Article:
Fast Facts: Firearm Violence Prevention

What is a firearm injury?

A firearm injury is a gunshot wound or penetrating injury from a weapon that uses a powder charge to fire a projectile. Weapons that use a power charge include handguns, rifles, and shotguns. Injuries from air- and gas-powered guns, BB guns, and pellet guns are not considered firearm injuries as these types of guns do not use a powder charge to fire a projectile.

What are the different types of firearm injuries?

There are many types of firearm injuries, which can be fatal or nonfatal:

  • Intentionally self-inflicted
    • Includes firearm suicide or nonfatal self-harm injury from a firearm
  • Unintentional
    • Includes fatal or nonfatal firearm injuries that happen while someone is cleaning or playing with a firearm or other incidents of an accidental firing without evidence of intentional harm
  • Interpersonal violence
    • Includes firearm homicide or nonfatal assault injury from a firearm
  • Legal intervention
    • Includes firearm injuries inflicted by the police or other law enforcement agents acting in the line of duty
      • For example, firearm injuries that occur while arresting or attempting to arrest someone, maintaining order, or ensuring safety
    • The term legal intervention is a commonly used external cause of injury classification. It does not indicate the legality of the circumstances surrounding the death.
  • Undetermined intent
    • Includes firearm injuries where there is not enough information to determine whether the injury was intentionally self-inflicted, unintentional, the result of legal intervention, or from an act of interpersonal violence.
How common are firearm injuries?

Firearm injuries are a serious public health problem. In 2020, there were 45,222 firearm-related deaths in the United States – that’s about 124 people dying from a firearm-related injury each day. More than half of firearm-related deaths were suicides and more than 4 out of every 10 were firearm homicides.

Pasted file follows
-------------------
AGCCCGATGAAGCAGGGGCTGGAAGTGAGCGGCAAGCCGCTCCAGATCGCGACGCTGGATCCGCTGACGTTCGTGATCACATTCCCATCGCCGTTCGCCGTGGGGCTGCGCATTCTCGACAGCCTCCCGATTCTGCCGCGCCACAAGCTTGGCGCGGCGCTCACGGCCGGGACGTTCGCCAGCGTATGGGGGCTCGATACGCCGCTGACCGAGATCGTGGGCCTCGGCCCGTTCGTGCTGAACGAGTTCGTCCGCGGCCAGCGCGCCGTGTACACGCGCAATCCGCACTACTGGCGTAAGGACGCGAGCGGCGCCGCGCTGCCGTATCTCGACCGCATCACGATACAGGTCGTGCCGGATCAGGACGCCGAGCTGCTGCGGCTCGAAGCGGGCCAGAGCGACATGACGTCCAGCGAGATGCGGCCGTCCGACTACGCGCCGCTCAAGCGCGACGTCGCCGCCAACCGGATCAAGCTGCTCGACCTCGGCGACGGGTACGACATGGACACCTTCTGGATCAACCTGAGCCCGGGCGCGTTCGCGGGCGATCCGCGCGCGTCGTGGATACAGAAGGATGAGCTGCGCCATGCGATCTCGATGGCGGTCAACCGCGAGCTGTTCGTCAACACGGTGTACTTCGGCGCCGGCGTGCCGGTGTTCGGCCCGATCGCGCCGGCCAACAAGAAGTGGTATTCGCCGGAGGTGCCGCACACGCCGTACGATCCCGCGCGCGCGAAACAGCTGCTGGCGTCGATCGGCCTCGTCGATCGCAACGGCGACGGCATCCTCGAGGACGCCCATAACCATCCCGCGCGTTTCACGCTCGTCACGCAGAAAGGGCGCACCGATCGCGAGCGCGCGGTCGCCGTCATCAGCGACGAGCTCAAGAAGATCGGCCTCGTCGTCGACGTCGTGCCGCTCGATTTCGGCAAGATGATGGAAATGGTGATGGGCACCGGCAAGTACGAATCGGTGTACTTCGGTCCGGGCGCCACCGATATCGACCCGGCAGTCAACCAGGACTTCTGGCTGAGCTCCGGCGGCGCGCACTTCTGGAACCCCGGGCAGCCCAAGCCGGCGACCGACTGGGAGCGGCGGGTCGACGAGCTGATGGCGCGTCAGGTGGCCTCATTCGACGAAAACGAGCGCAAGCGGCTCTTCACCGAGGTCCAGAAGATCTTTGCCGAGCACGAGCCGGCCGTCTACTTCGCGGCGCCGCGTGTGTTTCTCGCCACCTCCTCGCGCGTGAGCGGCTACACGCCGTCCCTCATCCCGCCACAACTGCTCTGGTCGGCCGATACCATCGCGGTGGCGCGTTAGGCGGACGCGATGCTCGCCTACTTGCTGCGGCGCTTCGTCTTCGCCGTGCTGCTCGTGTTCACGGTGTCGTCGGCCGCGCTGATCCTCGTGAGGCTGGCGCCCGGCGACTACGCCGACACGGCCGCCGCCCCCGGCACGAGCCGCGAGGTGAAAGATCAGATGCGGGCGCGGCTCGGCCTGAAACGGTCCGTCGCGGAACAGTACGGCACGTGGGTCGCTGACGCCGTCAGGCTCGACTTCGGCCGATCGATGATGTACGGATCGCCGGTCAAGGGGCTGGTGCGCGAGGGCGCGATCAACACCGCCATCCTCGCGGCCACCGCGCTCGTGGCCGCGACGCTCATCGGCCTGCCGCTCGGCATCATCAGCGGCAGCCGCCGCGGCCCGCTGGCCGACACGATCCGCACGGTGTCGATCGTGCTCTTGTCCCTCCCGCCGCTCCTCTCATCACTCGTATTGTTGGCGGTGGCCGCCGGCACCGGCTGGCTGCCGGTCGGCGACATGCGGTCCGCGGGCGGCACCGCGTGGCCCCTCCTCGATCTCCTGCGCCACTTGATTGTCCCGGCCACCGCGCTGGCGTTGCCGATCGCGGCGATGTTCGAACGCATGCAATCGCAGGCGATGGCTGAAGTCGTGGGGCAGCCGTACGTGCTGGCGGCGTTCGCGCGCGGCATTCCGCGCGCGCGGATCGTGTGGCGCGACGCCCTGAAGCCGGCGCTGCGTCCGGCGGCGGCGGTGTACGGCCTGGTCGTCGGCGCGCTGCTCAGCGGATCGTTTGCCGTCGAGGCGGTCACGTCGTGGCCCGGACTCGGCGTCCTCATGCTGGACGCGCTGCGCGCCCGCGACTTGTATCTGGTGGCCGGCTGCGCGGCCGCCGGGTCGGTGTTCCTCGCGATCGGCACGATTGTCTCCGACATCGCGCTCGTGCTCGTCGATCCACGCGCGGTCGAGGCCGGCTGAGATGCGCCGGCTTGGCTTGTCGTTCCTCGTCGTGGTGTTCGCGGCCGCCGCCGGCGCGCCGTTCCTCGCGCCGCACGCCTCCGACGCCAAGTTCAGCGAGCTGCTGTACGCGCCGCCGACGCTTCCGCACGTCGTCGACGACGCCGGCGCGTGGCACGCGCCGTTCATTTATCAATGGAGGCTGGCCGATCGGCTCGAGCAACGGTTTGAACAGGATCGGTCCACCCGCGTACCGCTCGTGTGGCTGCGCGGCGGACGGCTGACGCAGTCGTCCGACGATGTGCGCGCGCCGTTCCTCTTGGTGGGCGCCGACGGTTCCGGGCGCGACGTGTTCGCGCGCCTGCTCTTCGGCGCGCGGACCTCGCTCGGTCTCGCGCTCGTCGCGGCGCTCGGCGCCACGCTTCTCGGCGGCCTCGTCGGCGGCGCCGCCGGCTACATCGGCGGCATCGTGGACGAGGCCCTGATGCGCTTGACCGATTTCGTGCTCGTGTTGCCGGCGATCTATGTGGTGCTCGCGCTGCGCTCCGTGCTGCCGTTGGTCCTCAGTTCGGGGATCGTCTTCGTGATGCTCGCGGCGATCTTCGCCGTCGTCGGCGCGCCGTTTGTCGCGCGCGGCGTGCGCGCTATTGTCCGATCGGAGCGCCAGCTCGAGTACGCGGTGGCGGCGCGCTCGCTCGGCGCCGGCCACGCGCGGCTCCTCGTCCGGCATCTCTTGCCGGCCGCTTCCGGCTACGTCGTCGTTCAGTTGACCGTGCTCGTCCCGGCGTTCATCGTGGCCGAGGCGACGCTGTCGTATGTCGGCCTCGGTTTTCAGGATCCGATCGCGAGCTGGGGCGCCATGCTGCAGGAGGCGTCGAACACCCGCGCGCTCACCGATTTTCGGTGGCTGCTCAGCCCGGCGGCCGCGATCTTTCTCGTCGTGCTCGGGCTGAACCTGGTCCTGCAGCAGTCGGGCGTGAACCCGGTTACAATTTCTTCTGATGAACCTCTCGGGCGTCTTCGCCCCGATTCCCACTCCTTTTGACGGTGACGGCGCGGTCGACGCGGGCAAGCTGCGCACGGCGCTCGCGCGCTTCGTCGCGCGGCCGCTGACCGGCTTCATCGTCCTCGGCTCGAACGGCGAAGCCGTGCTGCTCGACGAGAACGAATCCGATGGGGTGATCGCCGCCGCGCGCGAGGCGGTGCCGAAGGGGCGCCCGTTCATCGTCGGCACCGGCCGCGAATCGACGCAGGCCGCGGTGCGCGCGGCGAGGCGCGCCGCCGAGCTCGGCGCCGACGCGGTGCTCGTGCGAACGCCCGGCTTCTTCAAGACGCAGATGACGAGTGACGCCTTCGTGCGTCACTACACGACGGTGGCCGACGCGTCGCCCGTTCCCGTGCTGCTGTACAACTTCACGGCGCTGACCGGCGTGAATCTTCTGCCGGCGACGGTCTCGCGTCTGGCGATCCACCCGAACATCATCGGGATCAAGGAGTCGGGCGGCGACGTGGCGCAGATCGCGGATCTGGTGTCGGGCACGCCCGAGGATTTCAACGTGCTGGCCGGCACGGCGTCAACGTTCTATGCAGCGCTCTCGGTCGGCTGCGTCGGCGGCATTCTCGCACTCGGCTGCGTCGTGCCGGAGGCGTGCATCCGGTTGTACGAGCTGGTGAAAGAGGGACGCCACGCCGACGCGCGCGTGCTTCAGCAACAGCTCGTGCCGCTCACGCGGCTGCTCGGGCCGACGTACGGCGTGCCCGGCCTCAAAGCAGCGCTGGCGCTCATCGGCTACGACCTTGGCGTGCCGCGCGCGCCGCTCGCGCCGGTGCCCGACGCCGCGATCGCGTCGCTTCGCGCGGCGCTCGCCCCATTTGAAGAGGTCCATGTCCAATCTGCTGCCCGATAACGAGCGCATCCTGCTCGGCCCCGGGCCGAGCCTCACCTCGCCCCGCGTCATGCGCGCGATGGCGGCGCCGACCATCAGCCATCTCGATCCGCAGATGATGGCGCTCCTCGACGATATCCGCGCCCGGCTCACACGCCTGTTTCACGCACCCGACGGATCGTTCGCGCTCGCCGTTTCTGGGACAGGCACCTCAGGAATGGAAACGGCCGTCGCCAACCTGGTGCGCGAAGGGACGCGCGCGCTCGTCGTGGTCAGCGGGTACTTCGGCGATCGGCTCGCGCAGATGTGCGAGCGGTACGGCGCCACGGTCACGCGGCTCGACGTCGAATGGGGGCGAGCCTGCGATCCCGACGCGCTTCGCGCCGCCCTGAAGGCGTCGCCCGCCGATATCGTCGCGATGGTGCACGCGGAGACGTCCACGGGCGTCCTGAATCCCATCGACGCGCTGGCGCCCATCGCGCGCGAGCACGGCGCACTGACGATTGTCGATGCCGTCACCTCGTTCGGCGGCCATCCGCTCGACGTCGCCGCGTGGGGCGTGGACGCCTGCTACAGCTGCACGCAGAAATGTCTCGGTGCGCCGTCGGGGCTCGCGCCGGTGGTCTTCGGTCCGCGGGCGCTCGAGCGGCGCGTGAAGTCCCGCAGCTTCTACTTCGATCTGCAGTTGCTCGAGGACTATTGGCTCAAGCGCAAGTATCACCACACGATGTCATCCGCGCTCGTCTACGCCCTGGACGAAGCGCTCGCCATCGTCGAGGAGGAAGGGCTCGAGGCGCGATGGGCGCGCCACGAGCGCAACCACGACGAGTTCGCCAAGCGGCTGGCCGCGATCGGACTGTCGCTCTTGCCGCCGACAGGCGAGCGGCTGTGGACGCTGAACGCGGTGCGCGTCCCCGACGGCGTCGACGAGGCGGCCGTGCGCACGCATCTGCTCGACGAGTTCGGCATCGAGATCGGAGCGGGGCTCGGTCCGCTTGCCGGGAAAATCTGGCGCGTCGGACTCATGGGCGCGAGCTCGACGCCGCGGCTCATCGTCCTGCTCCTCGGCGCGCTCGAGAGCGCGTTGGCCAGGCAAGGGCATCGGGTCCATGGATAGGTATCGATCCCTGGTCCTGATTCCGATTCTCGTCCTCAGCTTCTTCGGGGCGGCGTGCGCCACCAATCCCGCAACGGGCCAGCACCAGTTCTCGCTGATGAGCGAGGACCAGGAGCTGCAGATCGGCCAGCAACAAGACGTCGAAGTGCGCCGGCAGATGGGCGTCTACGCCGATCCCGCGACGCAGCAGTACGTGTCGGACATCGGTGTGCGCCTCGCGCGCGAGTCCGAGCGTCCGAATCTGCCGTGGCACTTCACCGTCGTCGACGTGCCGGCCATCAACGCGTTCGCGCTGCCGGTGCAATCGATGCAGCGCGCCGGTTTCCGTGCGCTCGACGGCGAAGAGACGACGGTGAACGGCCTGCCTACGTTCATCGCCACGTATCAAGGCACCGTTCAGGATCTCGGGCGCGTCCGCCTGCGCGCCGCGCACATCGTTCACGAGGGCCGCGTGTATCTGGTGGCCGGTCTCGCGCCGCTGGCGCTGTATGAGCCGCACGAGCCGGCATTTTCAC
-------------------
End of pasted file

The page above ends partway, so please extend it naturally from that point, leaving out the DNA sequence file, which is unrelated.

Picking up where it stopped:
More people suffer nonfatal firearm-related injuries than die. More than seven out of every 10 medically treated firearm injuries are from firearm-related assaults. Nearly 2 out of every 10 are from unintentional firearm injuries. There are few intentionally self-inflicted firearm-related injuries seen in hospital emergency departments. Most people who use a firearm in a suicide attempt, die from their injury.

Firearm injuries affect people in all stages of life. In 2020, firearm-related injuries were among the 5 leading causes of death for people ages 1-44 in the United States.

Some groups have higher rates of firearm injury than others. Men account for 86% of all victims of firearm death and 87% of nonfatal firearm injuries. Rates of firearm violence also vary by age and race/ethnicity. Firearm homicide rates are highest among teens and young adults 15-34 years of age and among Black or African American, American Indian or Alaska Native, and Hispanic or Latino populations. Firearm suicide rates are highest among adults 75 years of age and older and among American Indian or Alaska Native and non-Hispanic white populations.

How common are firearm injuries?

What is defensive gun use? How often does it occur?

Although definitions of defensive gun use vary, it is generally defined as the use of a firearm to protect and defend oneself, family, other people, and/or property against crime or victimization.

Estimates of defensive gun use vary depending on the questions asked, populations studied, timeframe, and other factors related to study design. Given the wide variability in estimates, additional research is necessary to understand defensive gun use prevalence, frequency, circumstances, and outcomes.

What are the consequences of firearm violence?

People who survive a firearm-related injury may experience long-term consequences. These include problems with memory, thinking, emotions, and physical disability from injury to the brain; paralysis from injury to the spinal cord; and chronic mental health problems from conditions such as post-traumatic stress disorder.